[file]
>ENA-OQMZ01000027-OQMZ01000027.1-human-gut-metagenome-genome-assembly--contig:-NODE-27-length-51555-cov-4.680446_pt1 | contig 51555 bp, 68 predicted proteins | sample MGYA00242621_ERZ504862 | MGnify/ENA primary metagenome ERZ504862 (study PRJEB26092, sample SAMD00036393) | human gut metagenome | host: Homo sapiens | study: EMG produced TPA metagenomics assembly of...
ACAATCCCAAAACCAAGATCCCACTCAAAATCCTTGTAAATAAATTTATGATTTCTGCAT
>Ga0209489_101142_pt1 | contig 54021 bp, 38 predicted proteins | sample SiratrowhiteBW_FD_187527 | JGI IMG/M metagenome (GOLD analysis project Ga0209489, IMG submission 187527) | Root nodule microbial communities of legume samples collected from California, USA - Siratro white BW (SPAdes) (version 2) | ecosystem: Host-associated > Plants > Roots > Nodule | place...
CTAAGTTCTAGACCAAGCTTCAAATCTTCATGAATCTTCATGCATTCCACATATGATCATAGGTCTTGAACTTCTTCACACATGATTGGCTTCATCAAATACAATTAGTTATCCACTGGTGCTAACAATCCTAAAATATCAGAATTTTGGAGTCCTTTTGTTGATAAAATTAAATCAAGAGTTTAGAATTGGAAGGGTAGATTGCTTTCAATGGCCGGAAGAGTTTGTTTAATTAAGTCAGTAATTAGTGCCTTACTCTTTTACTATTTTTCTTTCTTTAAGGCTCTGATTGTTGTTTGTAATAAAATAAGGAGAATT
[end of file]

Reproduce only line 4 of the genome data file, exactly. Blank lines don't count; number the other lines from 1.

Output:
CTAAGTTCTAGACCAAGCTTCAAATCTTCATGAATCTTCATGCATTCCACATATGATCATAGGTCTTGAACTTCTTCACACATGATTGGCTTCATCAAATACAATTAGTTATCCACTGGTGCTAACAATCCTAAAATATCAGAATTTTGGAGTCCTTTTGTTGATAAAATTAAATCAAGAGTTTAGAATTGGAAGGGTAGATTGCTTTCAATGGCCGGAAGAGTTTGTTTAATTAAGTCAGTAATTAGTGCCTTACTCTTTTACTATTTTTCTTTCTTTAAGGCTCTGATTGTTGTTTGTAATAAAATAAGGAGAATT